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Monrovia School Link ~ Number 37 ~ Feb. 27, 2002

It was the first time out for a new measure of student skills (I like measures). This time measuring their English proficiency. Kinda-sorta interesting. Also, do we need a test to show student confidence levels? And what about more mosquito education?
~ Brad Haugaard (brad_h@iname.com)

LEARNING ENGLISH ~ In a report surrounding the English Language Learners policy the state requires the board to adopt, Assistant Superintendent of Instruction Joel Shawn said about 17-18 percent of the district's students do not speak English proficiently. He also presented some rather shaky data (he said it was shaky) that kinda-sorta shows what you'd want to see (that the longer students are in school the more fluent they become.)

SHAKEY ~ Okay, so why is the data shaky? Well, here's the background. First, the test that generates the data ranks students' English skills from 1 (poor) to 5 (okay). Also, only students whose English skills are doubtful take the test. So, what you want to see each year is that students are moving towards a score of 5. Also, each year you want to see fewer students taking the test, indicating they're becoming fluent and don't have to take it anymore.

REDESIGNATED ~ While you sorta see that trend, one weirdness is that there's almost nobody at level 5! Another is that while the number of students taking the test declines little by little through eighth grade, it suddenly drops to almost nothing at grade nine. Are all the students miraculously jumping over level 5 into fluency and instantly becoming English masters in the ninth grade? No. Shawn said they were simply "redesignated" as fluent (by the state, I guess). And incorrectly, he believes. Well, hopefully the data will become more helpful in the future.

PLYMOUTH ~ The board approved the Plymouth School Site Plan, which has the school's goals for the year. The goals were okay but pretty safe. I mean, nothing tangible the school needs to worry about being measured against. Here's Language Arts: "All students will acquire the listening, speaking, reading and writing skills necessary to function confidently as they progress through the educational system." Mushy. Is someone going to measure the students' confidence level each year? Instead, how about this: 50 percent of all students will score 20 percent higher on some standardized language test. At least that's measurable.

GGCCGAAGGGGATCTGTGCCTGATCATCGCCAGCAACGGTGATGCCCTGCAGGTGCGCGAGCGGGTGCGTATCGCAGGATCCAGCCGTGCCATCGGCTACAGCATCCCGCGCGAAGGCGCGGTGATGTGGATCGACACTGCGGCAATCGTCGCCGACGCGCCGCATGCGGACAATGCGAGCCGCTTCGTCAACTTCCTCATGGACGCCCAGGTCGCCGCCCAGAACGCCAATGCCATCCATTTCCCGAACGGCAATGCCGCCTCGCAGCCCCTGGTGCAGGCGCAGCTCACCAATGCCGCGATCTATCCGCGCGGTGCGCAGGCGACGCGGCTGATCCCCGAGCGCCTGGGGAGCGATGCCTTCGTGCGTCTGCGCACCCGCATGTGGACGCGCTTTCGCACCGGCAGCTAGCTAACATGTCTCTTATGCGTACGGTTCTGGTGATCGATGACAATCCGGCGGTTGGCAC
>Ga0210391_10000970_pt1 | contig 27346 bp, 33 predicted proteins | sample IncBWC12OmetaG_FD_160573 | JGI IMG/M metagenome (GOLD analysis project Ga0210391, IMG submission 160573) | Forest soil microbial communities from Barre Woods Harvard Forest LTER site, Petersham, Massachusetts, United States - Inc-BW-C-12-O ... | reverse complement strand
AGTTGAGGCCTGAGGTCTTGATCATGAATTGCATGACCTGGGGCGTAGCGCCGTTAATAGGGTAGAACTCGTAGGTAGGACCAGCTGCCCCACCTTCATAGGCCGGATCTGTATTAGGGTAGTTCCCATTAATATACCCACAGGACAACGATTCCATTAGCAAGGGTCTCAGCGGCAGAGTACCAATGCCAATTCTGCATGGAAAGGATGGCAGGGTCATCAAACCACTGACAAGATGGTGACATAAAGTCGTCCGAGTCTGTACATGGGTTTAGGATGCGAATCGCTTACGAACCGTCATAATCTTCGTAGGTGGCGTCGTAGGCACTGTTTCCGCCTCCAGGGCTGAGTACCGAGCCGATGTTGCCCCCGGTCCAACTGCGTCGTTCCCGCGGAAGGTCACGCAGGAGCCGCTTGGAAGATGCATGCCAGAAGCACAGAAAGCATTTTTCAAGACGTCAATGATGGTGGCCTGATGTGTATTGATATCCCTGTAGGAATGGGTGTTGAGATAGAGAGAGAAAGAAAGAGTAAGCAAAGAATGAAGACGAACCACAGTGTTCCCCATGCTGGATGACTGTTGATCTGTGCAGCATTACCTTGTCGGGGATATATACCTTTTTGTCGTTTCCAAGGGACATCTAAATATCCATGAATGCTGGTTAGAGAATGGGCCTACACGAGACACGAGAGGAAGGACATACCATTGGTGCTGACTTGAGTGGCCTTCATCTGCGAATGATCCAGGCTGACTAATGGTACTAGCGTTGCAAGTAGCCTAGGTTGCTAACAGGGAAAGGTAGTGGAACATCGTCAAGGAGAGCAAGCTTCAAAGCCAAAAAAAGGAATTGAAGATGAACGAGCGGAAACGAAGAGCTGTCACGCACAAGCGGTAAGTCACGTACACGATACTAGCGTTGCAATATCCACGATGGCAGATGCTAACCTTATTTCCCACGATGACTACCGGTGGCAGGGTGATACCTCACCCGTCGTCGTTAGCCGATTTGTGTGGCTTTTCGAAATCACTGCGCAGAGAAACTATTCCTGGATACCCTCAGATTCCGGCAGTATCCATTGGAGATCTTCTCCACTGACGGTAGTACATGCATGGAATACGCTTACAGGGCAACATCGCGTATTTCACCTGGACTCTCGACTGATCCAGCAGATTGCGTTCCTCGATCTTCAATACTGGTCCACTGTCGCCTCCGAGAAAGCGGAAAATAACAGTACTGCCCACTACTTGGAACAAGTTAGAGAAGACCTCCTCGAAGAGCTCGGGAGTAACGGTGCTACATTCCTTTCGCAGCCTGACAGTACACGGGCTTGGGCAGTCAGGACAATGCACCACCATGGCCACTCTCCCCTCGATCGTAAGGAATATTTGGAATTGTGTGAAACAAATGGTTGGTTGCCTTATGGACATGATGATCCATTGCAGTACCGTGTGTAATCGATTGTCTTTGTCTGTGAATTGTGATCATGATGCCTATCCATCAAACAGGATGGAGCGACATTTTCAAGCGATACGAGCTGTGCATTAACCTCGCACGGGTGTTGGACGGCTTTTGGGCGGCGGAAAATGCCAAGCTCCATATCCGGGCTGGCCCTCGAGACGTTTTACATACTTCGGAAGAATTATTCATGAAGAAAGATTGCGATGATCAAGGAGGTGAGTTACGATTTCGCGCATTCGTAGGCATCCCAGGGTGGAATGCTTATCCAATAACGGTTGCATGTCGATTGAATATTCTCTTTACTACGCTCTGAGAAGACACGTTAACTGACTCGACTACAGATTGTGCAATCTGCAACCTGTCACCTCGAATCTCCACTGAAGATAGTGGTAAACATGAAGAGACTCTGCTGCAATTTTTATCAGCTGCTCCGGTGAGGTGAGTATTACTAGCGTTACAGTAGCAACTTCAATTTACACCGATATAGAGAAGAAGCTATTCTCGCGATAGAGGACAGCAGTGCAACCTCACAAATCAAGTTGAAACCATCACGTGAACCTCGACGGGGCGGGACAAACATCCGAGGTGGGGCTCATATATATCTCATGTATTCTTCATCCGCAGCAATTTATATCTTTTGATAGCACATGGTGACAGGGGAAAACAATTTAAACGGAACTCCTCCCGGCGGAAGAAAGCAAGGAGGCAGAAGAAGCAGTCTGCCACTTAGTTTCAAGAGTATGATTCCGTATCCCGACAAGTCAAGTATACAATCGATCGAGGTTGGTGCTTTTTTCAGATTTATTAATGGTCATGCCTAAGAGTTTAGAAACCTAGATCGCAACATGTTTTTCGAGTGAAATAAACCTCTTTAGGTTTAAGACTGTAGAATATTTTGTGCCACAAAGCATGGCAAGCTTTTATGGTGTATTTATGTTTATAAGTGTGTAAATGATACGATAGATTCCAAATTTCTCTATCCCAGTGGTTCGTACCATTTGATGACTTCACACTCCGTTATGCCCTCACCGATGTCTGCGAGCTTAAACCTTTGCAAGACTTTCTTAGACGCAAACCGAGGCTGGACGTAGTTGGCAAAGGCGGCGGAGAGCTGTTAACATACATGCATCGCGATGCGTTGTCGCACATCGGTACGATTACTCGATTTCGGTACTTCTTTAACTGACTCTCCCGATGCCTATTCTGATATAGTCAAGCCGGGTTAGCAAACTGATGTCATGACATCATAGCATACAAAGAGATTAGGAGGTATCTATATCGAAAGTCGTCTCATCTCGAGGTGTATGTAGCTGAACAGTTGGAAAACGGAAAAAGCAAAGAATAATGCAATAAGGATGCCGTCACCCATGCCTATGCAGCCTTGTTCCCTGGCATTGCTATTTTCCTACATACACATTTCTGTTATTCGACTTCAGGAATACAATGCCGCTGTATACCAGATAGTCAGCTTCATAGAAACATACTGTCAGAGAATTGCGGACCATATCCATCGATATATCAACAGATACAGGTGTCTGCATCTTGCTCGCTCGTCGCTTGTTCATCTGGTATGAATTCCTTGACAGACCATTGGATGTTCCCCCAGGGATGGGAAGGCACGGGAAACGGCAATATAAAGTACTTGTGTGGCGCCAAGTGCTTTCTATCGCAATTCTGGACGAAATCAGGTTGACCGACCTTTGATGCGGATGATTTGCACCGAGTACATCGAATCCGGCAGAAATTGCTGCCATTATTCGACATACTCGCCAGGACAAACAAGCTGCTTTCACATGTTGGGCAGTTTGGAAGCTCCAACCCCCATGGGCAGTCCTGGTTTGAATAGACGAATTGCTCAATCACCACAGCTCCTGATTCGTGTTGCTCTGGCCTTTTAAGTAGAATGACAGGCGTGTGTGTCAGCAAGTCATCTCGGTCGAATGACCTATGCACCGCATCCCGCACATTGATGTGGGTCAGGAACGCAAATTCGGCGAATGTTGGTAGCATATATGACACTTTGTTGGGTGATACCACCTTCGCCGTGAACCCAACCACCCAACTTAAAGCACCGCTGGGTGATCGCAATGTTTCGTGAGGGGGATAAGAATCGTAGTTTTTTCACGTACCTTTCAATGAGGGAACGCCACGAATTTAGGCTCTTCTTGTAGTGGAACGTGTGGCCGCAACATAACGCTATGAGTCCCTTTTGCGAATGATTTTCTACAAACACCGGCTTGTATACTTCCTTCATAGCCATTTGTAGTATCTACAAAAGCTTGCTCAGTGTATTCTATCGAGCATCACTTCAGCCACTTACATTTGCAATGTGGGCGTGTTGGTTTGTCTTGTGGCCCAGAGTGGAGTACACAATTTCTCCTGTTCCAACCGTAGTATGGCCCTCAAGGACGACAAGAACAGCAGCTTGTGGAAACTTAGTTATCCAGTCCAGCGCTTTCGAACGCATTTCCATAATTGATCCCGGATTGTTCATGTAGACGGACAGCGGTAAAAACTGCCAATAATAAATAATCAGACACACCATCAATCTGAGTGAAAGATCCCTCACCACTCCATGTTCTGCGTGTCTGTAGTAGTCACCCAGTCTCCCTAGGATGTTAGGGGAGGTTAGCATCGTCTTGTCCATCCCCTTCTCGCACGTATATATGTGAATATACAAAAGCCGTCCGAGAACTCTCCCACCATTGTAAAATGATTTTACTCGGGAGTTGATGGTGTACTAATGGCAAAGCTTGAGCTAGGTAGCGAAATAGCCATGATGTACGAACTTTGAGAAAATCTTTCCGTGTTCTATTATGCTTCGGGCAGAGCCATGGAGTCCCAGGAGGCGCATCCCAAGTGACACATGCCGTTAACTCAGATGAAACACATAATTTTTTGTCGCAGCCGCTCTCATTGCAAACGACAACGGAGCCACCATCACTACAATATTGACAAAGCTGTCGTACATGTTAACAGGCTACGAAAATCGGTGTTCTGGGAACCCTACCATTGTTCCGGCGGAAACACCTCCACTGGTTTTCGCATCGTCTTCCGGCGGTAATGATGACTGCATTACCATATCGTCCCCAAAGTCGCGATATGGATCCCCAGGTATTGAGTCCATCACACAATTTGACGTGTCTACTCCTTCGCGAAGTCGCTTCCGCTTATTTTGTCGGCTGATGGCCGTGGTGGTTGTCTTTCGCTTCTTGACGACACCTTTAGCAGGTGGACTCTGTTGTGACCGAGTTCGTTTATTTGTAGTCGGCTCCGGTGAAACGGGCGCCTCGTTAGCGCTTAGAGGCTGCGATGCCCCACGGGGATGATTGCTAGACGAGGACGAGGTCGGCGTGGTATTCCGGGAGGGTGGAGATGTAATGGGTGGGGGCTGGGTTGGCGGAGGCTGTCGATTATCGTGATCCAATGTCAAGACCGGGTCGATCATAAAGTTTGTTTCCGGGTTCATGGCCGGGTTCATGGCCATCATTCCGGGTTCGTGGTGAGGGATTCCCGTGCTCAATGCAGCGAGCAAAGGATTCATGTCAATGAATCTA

GUESS ~ More from the Plymouth Site Plan. Tell me what course this sentence describes: "The curriculum and instruction strategies used focus on developing self-esteem, encouraging positive behaviors, instilling democratic values, developing mutual respect and promoting participation in community activities." Give up? "History-Social Science!" Why do I get the feeling that the history part has been totally eclipsed by the fuzzy-wuzzy social science.

CONGRATS ~ To employees of the month Richard Tamez and Donna Martino. Richard is an instructional aide at Plymouth, but has expanded his helpfulness far beyond his kindergarten classroom. Donna is an upholstery instructor at Monrovia Adult School. Her nomination paper says "she remembers what her students are doing from week to week, even if they don't."

WINNERS ~ Students Will Bingham and Mitchell Maertens won the 2002 LA New Car Dealers Association Automotive Technology Competition. They and their instructor, Phil Jelinek, will compete at the national event this April in New York.

IMPROVEMENT ~ Congratulations as well to instructor Nicholas Delgado's Canyon Oaks High School students for their dramatic improvements in math (sometimes their scores were several times as high as when they first took the test): Guido Cabrera, Christopher Carroll, Joe Hernandez, Lamone Lacy, Vanessa Rios, Joseph Romero and Jose Valle.

MOSQUITOS ~ A representative of the City of Monrovia asked the school board to have more mosquito control information in the classroom. Hmmm. Whatever.

HEADSETS ~ Logitech, of Fremont, that purveyor of fine computer mice and controllers for shoot-em-up games, has donated 950 headsets, worth about $9,500 to the district. The summary said they were all for Mayflower School, but I think that was a misprint since the actual report said they were for the whole district.

BUNTING ~ Get out the bunting and champagne. The board has passed a resolution proclaiming March 4-8 as the "Week of the School Administrator."

REPARTEE ~ I missed the last board meeting. I don't understand why. They're so exciting it's awfully hard to forget them, what with the music, the dancing, the neon lights, the witty repartee, and best of all, no cover charge... Not funny, huh? Okay, okay. I'll tell you what. I'll credit your account for an entire extra issue for free!

MOON ~ The moon followed me to the board meeting tonight. Did you see it? Floating there on the eastern horizon, all big and round and peaceful and paley-orangy? It followed me right into the parking lot, then hid in a pine tree just above the school district offices. I think it wanted to come in but was too shy. See what romantic things happen when you go to school board meetings? Did I convince you?

NEXT BOARD MEETING ~ Although I don't think there'll be a full moon, you can expect all the normal excitement at the next board meeting, on Wednesday, March 13 at 7:30 p.m. at the administration office at 325 E. Huntington Drive. I'll hold a seat for you.

Copyright (c) 2002, Brad Haugaard. Also on the Web at: monroviaschools.tripod.com